We've actually filtered four times, and fined once. Our 2008 Chardonnay was fined to remove some excess proteins that could have caused a cloudy appearance at warm temperatures. This is called 'heat stability'. I used Bentonite, which is a clay to remove the protein. We then filtered the wine to remove the Bentonite completely. In 2009 we filtered the Chardonnay. There was some residual sugar in the wine and I wanted to remove any yeast to prevent the wine from going fizzy in bottle.

In 2007 we had one barrel of Uvas Creek Cab that was showing V.A. over .010 and we filtered that barrel to remove any bacteria. We also filtered the topping wine (about 20 gallons) for 0ur 2007 Syrah for the same reason.

That's pretty much our philosophy on fining and filtering. If the wine needs it to prevent or correct an issue, we'll do it. Otherwise we will leave the wine alone.

I actually thought to mention this because Stefania and I opened a 2007 Santa Cruz Mountains Cabernet Sauvignon on Saturday. The wine had a large amount of sediment in the bottle. That's a result of not filtering. All of our wines should be decanted to remove them from any sediment, especially as they age.

I'm not a believer in fancy decanting. A cheap container should do. Just open the bottle, place some light source behind the bottle and decanter so you can see the wine flow out of the bottle and pour. When you start to see sediment in the bottle neck, stop pouring. That's it, no chunks!

Friday, June 18, 2010


I first mentioned our Futures Program here:


We have just sent out the emails for the summer Futures this week. The program remains pretty much the same. Our top 48 customers have the chance to pre-order our wines before they become available with the general release this Fall. We have about three or four new open spots each time.

There are three wines this time around:

2008 Stefania Pinot Noir Santa Cruz Mountains
2008 Stefania Syrah Eaglepoint Ranch Mendocino County
2008 Stefania Haut Tubee California

We also did magnums of the Pinot Noir and Syrah. It looks like the magnums will sell out in Futures. There are just three Syrah left today and one Pinot Noir. The 750ml bottles have been allocated so that there will be some available for the regular release.

When we first did Futures 48 was exactly 10% of our list. Now we are closer to 900 people on the list so it's about 5%. We may expand it some next time. It will depend on how things go this fall.

Wednesday, June 16, 2010

Summer Futures Release Notes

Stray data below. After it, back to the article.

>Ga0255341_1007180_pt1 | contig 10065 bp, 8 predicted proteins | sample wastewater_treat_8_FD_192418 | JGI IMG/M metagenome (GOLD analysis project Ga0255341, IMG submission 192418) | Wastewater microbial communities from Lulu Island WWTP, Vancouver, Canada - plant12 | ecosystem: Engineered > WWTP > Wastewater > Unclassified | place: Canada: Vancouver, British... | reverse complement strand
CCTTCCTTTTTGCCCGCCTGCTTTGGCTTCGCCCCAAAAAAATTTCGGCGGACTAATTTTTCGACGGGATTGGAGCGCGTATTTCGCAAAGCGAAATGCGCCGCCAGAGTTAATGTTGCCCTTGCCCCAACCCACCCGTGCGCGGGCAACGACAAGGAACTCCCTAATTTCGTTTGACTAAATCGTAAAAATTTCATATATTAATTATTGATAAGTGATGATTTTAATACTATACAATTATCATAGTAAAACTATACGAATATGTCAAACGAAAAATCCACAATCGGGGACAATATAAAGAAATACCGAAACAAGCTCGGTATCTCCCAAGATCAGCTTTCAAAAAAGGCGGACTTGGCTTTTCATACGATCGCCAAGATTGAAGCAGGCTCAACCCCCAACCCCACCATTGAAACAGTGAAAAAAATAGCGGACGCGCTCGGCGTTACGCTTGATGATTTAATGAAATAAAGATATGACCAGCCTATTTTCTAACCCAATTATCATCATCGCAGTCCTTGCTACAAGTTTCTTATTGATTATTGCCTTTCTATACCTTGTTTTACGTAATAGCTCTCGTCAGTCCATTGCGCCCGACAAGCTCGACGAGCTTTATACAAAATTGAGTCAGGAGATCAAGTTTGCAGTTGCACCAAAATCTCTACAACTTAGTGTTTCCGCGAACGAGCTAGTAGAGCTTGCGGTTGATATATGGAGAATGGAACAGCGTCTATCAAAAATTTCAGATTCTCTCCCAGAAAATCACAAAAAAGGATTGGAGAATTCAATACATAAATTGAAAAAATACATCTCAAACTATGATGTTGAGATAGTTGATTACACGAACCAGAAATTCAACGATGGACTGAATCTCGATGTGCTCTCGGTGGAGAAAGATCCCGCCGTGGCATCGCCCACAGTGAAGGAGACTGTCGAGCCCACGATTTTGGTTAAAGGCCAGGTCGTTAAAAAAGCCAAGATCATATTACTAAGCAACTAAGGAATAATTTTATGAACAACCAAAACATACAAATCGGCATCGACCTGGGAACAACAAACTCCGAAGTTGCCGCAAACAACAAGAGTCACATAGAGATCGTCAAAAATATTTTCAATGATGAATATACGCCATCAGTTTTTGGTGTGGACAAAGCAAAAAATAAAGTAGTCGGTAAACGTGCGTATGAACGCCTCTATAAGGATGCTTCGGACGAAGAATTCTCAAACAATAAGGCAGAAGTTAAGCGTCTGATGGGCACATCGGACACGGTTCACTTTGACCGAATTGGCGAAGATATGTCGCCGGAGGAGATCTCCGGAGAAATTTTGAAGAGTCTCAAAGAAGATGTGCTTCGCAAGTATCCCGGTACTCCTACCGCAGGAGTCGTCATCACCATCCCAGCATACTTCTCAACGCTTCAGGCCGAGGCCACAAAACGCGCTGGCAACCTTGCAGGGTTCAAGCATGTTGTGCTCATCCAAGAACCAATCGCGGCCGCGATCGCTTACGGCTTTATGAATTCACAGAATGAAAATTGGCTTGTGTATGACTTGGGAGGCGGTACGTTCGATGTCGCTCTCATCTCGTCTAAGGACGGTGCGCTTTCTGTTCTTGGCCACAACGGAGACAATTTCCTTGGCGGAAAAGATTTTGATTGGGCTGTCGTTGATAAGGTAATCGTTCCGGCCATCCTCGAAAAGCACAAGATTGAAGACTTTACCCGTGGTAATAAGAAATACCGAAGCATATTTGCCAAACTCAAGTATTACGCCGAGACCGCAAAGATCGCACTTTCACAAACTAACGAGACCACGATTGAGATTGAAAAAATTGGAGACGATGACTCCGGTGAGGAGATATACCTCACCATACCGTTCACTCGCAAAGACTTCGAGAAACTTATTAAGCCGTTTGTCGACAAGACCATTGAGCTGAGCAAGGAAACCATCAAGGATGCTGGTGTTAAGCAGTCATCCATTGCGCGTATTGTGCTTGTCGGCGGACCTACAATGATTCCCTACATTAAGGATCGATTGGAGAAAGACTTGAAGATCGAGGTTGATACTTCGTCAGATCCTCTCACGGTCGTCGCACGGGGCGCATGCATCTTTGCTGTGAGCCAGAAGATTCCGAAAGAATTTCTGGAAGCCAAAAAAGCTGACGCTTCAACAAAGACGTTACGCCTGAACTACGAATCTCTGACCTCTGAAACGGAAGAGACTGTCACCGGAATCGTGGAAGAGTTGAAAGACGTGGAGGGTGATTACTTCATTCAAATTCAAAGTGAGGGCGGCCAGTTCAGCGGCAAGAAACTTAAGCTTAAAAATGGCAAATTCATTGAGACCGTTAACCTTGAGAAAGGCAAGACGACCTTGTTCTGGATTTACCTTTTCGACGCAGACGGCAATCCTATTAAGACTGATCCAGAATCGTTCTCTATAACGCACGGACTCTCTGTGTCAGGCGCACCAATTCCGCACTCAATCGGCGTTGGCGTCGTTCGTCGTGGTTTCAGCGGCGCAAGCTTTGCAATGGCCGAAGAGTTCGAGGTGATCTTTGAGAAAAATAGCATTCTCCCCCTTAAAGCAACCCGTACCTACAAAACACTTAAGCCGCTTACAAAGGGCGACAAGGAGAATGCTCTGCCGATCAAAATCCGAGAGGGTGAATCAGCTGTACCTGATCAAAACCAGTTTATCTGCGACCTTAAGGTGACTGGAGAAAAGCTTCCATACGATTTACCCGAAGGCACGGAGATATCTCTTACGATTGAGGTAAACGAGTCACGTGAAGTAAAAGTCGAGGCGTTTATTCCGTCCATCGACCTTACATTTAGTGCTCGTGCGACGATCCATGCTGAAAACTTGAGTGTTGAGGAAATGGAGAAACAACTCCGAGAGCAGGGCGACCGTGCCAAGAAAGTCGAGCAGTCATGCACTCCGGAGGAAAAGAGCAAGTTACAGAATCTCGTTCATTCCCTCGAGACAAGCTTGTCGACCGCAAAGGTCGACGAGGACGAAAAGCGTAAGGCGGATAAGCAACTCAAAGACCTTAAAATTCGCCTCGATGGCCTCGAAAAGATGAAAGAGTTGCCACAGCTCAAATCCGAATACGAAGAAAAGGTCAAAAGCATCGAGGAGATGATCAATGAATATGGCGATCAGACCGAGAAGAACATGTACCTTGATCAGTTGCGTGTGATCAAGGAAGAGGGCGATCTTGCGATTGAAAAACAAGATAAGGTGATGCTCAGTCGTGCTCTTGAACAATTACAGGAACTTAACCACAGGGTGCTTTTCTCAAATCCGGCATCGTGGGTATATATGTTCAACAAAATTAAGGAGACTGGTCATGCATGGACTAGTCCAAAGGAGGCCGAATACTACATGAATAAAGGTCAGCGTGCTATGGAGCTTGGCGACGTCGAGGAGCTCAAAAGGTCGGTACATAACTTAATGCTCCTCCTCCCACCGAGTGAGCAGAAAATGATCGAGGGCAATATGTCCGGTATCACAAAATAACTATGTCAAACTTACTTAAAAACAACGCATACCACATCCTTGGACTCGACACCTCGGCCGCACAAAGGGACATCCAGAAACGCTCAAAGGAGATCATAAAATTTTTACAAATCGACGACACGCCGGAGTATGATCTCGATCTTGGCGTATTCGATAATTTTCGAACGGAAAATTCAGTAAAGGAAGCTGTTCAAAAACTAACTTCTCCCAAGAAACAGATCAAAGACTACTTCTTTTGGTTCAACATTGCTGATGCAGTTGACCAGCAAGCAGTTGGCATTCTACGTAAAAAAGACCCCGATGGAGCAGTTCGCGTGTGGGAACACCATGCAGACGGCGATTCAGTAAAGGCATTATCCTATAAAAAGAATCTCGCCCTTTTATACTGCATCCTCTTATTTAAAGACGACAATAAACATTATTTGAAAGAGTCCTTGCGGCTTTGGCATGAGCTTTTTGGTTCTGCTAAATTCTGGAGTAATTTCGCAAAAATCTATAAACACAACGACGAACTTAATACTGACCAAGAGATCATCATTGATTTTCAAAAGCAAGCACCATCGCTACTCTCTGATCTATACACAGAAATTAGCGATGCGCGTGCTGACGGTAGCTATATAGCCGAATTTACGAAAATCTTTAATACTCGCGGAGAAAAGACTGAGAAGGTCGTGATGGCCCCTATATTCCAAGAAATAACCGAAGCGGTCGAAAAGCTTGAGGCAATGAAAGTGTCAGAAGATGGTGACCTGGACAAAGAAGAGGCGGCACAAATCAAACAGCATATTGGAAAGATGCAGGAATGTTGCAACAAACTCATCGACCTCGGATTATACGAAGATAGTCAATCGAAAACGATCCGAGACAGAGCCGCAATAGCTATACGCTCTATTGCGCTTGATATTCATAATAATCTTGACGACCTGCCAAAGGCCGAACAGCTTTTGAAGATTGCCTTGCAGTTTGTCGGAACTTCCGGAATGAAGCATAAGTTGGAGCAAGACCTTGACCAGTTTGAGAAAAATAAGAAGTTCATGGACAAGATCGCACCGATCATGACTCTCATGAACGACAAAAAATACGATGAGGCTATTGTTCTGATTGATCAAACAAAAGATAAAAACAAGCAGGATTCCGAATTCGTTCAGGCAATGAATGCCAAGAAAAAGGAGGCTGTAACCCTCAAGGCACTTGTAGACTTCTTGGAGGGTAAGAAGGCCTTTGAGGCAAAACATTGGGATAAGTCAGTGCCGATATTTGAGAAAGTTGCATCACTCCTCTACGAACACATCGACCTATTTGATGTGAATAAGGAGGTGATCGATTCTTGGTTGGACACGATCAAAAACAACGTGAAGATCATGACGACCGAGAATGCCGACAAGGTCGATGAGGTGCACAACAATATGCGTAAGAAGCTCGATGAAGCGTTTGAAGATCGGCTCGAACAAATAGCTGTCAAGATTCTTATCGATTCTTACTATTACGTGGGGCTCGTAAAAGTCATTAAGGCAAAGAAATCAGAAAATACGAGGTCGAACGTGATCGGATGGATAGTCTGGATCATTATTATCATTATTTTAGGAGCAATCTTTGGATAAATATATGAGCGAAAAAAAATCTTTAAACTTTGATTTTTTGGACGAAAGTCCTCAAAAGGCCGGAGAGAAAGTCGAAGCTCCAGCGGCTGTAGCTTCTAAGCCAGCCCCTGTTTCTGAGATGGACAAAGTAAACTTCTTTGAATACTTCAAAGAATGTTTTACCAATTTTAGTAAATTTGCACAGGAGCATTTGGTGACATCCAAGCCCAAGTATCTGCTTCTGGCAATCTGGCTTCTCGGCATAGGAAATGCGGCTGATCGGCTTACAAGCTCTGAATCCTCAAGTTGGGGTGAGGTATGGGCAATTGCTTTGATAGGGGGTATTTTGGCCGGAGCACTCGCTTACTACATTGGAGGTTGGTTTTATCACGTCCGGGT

2008 Stefania Pinot Noir Santa Cruz Mountains

Alcohol 13.5% pH 3.59

Ruby red color, darker than the 2007. Raspberry, strawberry, rose and spice on the nose. The nose is very exciting on this wine. Soft velvety tannins carry red fruit, ripe berries and a hint of forest to a long finish with blackberry showing as the wine opened in the glass. The wine has ripe and ample tannins promising long life in bottle.

2008 Stefania Haut Tubee California

Alcohol 13.8% pH 3.72

Dark red the color of a ripe Bing cherry. Wow nose of cherries, plum, licorice and herbs. Very southern Rhone in the mouth with soft and ripe tannins. The wine seems to show Grenache even though that's a small part this year. Very ripe fruit and spice in the mouth with a long, fresh, juicy finish. Kind of a cross of the 06's juicy fruit and the 07's excellent structure.

2008 Stefania Syrah Eaglepoint Ranch Mendocino County

Alcohol 14.5% pH 3.71

Very dark and dense crimson color. Sweet floral nose with plums, berries and spice on the nose. More ripe plum, spice and pepper on the palate. With air the wine showed berry pie and pronounced black cherry flavors. The finish is lifted with a pepper note that carries the black cherry. This wine is as floral on the nose as past vintages with more cherry fruit. We've had no metallic notes in this wine and think the choice to wait until after the heavy rains around the 1st of October was key in removing smoke residue from the vineyard.

Saturday, June 12, 2010

The Split Rail Vineyard

When Stefania and I first started making wine we really wanted to make a Syarh. It's a grape both of us enjoy a great deal and we probably buy more Syrah than any other type of wine. In 2004 and 2005 I searched the Santa Cruz Mountains and Santa Clara Valley for a good source of grapes. I kept running into roadblocks. I rejected many vineyards I checked on. Either the farming was not to our very high standards or the location wouldn't yield the type of balance we were after.